In a natural testament to the stability of some terpenes, scientists have yielded a monoterpenoid and a sesquiterpene from ancient conifer trees that had been submerged for millions of years. Both of these terpenes were found in unaltered condition, although tests showed that other, more volatile monoterpenes did not fare as well in the anerobic underwater environment.
Researchers in Japan recovered conifer wood from the bottom of the Noto Peninsula, which harbors an ancient submerged forest from the Miocene era (5.3 to 23.3 million years ago). Analysis of solvent extracts prepared from these silicified wood samples showed that two terpenes were present in unaltered condition: α-terpineol – a monocyclic monoterpenoid, and α-cedrene, a tricyclic sesquiterpene.
Similar findings have been reported in Istanbul, where scientists have recovered cedrene in pristine condition from the marine pilings of the ancient port of Theodosius. The cypress wood recovered from this port was dated to around 1100 AD. Researchers noted that other terpenes, particularly monoterpenes, were significantly altered .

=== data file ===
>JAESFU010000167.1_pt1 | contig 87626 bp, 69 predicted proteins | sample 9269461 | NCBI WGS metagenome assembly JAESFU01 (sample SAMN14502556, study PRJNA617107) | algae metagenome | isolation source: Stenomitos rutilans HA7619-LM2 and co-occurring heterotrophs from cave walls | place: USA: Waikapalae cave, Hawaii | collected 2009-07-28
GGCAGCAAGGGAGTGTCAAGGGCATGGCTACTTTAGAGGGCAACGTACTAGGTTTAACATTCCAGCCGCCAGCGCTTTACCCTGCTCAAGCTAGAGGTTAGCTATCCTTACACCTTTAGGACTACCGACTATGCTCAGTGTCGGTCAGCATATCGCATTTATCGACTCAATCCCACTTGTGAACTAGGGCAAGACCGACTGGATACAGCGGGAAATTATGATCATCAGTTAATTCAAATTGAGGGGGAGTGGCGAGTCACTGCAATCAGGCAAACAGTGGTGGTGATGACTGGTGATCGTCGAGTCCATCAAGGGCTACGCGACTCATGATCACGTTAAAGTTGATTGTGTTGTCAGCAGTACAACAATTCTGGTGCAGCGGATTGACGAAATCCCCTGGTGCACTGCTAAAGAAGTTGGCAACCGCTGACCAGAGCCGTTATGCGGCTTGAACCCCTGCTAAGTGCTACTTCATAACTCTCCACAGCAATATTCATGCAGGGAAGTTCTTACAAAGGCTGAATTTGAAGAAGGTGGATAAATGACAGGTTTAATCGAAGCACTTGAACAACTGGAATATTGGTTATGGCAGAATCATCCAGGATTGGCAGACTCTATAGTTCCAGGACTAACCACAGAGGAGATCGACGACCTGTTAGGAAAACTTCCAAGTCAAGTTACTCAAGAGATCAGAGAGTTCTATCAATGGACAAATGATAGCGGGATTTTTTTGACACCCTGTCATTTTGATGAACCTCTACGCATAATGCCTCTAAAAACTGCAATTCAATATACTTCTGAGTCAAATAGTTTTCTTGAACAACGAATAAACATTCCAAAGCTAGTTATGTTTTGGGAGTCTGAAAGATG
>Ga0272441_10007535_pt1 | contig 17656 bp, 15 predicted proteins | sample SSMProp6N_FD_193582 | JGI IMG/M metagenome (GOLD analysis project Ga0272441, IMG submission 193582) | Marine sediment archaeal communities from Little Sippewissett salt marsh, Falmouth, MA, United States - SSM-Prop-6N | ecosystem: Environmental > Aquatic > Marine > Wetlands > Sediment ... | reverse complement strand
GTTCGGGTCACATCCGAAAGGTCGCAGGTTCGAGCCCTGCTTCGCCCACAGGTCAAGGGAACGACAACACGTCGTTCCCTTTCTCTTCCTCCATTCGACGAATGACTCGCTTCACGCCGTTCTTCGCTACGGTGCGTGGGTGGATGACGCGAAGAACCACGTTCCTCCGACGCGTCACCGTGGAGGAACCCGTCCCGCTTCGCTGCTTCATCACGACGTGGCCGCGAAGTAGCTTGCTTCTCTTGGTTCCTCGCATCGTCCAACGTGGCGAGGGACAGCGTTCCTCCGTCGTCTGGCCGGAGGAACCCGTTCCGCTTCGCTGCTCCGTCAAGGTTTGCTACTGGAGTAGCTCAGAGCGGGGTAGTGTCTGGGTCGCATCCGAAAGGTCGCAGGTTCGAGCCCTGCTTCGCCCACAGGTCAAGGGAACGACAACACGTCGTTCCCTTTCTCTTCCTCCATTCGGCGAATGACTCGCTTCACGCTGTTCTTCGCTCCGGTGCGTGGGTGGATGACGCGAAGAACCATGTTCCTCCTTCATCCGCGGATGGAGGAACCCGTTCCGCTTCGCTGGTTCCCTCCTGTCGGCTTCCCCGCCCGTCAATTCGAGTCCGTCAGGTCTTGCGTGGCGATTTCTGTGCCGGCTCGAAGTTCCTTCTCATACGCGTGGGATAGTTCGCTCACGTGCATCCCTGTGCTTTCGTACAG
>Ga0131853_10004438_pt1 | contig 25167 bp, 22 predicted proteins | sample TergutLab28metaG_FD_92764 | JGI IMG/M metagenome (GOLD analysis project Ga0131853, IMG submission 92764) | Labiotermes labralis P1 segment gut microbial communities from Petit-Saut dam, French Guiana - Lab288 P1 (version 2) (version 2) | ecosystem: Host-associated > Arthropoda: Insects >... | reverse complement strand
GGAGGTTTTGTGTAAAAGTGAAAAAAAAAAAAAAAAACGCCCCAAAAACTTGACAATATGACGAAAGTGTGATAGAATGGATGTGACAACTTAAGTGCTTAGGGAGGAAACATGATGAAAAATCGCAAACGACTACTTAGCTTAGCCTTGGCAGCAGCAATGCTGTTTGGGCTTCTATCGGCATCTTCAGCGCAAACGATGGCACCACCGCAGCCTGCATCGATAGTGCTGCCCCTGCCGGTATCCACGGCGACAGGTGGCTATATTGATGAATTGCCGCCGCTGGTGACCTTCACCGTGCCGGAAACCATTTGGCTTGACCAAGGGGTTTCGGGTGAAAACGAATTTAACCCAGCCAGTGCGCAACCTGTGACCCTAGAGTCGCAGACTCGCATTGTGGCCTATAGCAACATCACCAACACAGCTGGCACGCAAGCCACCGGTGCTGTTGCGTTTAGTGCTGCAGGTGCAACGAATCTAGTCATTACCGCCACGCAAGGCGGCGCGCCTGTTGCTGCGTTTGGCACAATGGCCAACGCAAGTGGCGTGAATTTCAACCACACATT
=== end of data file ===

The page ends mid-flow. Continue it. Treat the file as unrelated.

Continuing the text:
Interestingly, terpineol and cedrene are commonly found in cannabis – terpineol as a major compound, often within the top 12 terpenes by concentration, and cedrene as a secondary compound. The recovery of terpenes in unaltered condition from ancient submerged wood indicates that these and other compounds could be preserved in aged or long-cure cannabis, while also confirming the potential for loss of volatile monoterpenes over time.
Feature Image Credit: Native Village of Napaimute, from; http://napaimute.org/2012/08/14/the-importance-of-wood-in-our-streams/
 Ludwiczuk, Agnieszka, and Yoshinori Asakawa. “Terpenoids Preserved in Fossils from Miocene-aged Japanese Conifer Wood..” Natural product communications 10.6 (2015): 1051-3
 Balaban-Uçar, M., and O. Gönültaş. “Volatile compounds of archaeological wood from the ancient harbor Thedosius in Istanbul.” European Journal of Wood and Wood Products 77.3 (2019): 475-481